Next, a determination is made as to whether more devices are present, which have not been processed (step 408). If more devices are not present, the results are analyzed (step 410). Based on the results returned, the error recovery routine may identify which devices have generated an error and which devices are operating normally. An error report is generated (step 412) and the process terminates thereafter.
Returning again to step 408, if more devices are present, the process returns to step 404 as described above.
With reference next to
The process begins by determining whether the results indicate the presence of a transient error (step 500). The results analyzed are received from error registers using the process described in FIG. 4. If the results indicate the presence of a transient error, the mapping space is unfrozen or enabled (step 502). Next, execution of the partition or partitions affected by the error is resumed (step 504) with the process terminating thereafter.
Returning to step 500, if the results do not indicate a transient error, the process terminates.
Thus, the present invention provides an improved method, apparatus, and computer instructions for analyzing and processing errors in a hardware sub-system. The mechanism of the present invention allows for obtaining data or other information used to identify and analyze errors even when mapping registers normally used to access devices are disabled. The mechanism of the present invention provides for one or more registers in the status and control registers section of the host bridge to be used for this type of access. These registers are useful because they are not disabled when an error occurs. In this manner, an error recovery routine may access all of the errors within a hardware sub-system through a single component, such as a host bridge.
It is important to note that while the present invention has been described in the context of a fully functioning data processing system, those of ordinary skill in the art will appreciate that the processes of the present invention are capable of being distributed in the form of a computer readable medium of instructions and a variety of forms and that the present invention applies equally regardless of the particular type of signal bearing media actually used to carry out the distribution. Examples of computer readable media include recordable-type media, such as a floppy disk, a hard disk drive, a RAM, CD-ROMs, DVD-ROMs, and transmission-type media, such as digital and analog communications links, wired or wireless communications links using transmission forms, such as, for example, radio frequency and light wave transmissions. The computer readable media may take the form of coded formats that are decoded for actual use in a particular data processing system.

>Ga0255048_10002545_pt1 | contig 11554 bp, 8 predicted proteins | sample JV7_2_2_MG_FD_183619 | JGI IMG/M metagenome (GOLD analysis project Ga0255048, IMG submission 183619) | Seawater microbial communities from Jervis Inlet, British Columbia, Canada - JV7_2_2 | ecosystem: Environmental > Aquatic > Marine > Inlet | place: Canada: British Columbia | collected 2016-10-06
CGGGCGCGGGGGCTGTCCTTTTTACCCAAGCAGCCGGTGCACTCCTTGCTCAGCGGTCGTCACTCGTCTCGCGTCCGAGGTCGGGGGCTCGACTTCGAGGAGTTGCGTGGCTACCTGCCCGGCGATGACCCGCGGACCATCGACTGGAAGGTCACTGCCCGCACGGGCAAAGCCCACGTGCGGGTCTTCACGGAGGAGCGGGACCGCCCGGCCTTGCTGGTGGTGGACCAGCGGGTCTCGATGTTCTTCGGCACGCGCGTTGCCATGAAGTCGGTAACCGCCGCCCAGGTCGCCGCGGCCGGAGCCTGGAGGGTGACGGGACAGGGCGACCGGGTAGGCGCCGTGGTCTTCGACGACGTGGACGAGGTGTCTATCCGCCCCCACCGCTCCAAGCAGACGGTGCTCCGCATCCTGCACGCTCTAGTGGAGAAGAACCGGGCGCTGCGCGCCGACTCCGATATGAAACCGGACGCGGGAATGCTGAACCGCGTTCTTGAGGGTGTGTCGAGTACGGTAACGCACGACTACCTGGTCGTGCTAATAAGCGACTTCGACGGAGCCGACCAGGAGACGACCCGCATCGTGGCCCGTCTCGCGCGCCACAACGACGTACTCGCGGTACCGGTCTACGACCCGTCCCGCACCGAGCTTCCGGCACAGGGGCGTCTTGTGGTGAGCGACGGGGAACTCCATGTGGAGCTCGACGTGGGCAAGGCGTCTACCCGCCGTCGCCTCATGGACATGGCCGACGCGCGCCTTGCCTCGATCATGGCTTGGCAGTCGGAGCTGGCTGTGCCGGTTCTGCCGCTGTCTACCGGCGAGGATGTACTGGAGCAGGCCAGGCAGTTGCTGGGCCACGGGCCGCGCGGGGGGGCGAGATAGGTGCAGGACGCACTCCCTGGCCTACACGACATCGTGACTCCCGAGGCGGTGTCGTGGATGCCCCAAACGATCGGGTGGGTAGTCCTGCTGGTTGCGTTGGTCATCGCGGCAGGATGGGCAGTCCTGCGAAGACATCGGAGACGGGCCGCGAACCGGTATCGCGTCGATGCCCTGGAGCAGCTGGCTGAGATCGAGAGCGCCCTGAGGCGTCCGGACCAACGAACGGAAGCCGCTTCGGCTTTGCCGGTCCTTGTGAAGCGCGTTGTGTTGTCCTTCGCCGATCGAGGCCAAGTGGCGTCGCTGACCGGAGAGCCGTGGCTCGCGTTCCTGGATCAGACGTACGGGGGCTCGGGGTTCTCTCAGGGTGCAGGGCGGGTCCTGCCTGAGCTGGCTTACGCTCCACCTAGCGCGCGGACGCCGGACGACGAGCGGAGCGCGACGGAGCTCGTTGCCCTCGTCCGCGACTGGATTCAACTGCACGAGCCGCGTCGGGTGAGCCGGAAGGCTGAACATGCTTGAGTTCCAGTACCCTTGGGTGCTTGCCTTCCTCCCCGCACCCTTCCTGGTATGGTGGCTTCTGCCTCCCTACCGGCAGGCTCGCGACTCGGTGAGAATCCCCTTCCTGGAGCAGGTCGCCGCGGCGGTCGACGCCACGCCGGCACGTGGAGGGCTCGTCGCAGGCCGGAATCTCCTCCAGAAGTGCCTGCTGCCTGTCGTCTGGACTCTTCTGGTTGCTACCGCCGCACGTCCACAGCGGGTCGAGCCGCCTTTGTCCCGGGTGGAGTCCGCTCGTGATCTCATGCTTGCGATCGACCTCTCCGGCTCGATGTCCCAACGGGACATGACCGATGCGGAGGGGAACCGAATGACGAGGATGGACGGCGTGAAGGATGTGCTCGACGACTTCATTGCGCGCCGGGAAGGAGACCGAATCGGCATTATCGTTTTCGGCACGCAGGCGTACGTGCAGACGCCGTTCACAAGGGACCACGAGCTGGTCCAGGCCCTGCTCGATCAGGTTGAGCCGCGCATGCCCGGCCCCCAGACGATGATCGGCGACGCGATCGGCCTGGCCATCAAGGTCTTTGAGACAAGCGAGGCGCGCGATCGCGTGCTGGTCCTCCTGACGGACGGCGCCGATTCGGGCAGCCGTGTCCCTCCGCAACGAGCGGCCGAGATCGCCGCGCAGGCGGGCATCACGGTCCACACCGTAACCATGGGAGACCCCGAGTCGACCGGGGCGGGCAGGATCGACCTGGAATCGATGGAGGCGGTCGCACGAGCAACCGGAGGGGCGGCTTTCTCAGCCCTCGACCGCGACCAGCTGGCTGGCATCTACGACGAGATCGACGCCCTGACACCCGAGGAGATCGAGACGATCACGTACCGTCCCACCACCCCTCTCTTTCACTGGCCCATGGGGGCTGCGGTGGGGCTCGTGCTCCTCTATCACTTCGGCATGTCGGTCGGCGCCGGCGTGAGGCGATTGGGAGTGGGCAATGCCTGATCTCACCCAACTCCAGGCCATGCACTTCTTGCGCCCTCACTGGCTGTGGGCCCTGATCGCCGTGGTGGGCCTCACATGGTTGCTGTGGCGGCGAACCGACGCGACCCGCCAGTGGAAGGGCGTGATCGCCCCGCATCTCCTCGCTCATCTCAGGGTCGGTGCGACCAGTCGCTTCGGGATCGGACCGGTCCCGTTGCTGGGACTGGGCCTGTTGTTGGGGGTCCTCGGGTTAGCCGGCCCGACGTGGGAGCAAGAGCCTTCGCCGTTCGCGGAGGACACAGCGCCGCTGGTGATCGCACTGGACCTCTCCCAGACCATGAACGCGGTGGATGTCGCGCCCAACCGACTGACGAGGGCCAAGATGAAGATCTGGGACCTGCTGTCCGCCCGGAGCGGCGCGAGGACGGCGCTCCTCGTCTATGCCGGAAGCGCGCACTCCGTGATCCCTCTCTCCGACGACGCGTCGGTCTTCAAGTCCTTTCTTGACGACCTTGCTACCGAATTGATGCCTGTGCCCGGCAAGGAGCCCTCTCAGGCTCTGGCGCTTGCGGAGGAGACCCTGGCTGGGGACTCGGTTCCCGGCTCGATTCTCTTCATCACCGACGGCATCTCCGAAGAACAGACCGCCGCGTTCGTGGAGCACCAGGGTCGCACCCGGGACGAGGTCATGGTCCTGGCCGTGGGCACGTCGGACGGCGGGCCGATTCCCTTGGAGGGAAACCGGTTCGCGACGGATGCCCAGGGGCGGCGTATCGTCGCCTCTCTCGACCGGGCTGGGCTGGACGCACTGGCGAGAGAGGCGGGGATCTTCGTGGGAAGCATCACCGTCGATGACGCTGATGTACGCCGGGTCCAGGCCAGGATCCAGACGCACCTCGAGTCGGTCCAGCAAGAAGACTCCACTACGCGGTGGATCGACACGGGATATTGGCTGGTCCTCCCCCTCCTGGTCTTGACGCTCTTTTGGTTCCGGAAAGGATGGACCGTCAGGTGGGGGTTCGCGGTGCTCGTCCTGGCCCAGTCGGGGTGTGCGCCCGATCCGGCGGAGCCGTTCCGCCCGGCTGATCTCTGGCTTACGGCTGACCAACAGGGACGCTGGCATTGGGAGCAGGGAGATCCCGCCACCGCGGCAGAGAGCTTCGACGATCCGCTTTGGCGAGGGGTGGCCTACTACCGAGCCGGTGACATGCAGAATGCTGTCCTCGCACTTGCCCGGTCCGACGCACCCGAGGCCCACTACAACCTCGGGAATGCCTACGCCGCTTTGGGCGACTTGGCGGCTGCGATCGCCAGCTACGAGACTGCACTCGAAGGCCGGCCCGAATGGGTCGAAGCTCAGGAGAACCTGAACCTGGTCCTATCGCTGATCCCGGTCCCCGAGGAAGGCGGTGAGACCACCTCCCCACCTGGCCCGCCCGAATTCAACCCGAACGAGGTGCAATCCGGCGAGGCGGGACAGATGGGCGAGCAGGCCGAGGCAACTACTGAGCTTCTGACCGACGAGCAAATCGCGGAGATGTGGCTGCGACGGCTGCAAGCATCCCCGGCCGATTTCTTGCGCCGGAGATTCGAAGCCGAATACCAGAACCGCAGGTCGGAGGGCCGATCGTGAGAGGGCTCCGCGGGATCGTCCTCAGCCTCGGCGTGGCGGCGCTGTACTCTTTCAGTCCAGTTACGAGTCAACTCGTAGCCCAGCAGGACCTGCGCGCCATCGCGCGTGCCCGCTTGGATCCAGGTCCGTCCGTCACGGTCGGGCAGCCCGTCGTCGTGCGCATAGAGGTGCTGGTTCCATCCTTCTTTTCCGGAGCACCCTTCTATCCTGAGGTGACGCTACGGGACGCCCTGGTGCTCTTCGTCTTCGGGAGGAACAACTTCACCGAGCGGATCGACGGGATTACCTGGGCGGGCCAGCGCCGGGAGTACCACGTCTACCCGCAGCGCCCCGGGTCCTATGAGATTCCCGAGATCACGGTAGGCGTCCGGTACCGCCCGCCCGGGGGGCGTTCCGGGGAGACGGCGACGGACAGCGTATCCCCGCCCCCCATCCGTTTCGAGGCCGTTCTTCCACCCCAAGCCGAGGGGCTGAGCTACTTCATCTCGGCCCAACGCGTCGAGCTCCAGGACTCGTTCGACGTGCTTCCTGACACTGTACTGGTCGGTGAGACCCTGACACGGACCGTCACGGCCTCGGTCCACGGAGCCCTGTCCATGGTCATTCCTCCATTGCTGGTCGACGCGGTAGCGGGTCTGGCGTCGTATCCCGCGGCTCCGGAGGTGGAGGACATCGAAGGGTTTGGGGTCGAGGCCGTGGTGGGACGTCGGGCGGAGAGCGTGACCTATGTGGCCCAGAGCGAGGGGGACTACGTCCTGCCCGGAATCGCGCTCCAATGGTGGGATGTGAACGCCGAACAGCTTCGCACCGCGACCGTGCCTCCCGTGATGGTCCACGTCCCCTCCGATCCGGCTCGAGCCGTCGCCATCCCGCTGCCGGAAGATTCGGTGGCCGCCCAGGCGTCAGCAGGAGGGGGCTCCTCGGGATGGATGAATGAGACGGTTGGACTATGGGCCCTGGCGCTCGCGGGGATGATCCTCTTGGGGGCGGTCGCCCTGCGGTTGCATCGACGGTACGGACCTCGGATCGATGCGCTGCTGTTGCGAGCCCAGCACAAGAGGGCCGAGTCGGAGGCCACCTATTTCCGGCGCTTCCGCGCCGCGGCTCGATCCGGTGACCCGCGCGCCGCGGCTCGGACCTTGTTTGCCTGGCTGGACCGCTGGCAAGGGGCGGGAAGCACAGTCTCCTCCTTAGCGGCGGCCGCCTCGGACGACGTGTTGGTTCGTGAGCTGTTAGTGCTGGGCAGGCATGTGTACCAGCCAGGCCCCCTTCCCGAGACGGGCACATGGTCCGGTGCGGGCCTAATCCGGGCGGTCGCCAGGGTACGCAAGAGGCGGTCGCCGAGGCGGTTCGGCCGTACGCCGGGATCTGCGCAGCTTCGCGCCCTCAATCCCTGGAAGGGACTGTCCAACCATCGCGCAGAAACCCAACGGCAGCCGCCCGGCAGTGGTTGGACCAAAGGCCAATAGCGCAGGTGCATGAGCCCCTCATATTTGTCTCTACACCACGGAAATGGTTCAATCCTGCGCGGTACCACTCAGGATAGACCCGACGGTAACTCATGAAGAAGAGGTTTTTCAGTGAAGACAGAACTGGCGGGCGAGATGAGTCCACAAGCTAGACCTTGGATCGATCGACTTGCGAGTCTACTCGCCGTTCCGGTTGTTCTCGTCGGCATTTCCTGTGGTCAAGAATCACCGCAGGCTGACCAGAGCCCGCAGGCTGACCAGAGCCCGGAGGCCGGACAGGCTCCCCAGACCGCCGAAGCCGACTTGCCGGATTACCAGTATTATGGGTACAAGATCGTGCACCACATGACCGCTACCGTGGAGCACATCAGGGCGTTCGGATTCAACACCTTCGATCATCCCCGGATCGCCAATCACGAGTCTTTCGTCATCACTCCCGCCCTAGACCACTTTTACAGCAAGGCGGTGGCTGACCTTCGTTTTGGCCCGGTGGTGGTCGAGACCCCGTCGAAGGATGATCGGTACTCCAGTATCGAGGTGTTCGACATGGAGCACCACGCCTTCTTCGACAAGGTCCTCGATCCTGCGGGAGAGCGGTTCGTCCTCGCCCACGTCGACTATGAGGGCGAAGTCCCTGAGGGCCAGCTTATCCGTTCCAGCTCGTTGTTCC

The description of the present invention has been presented for purposes of illustration and description, and is not intended to be exhaustive or limited to the invention in the form disclosed. Many modifications and variations will be apparent to those of ordinary skill in the art. The embodiment was chosen and described in order to best explain the principles of the invention, the practical application, and to enable others of ordinary skill in the art to understand the invention for various embodiments with various modifications as are suited to the particular use contemplated.
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|U.S. Classification||714/43, 714/56, 714/44|
|Mar 7, 2002||AS||Assignment|
Owner name: INTERNATIONAL BUSINESS MACHINES CORPORATION, NEW Y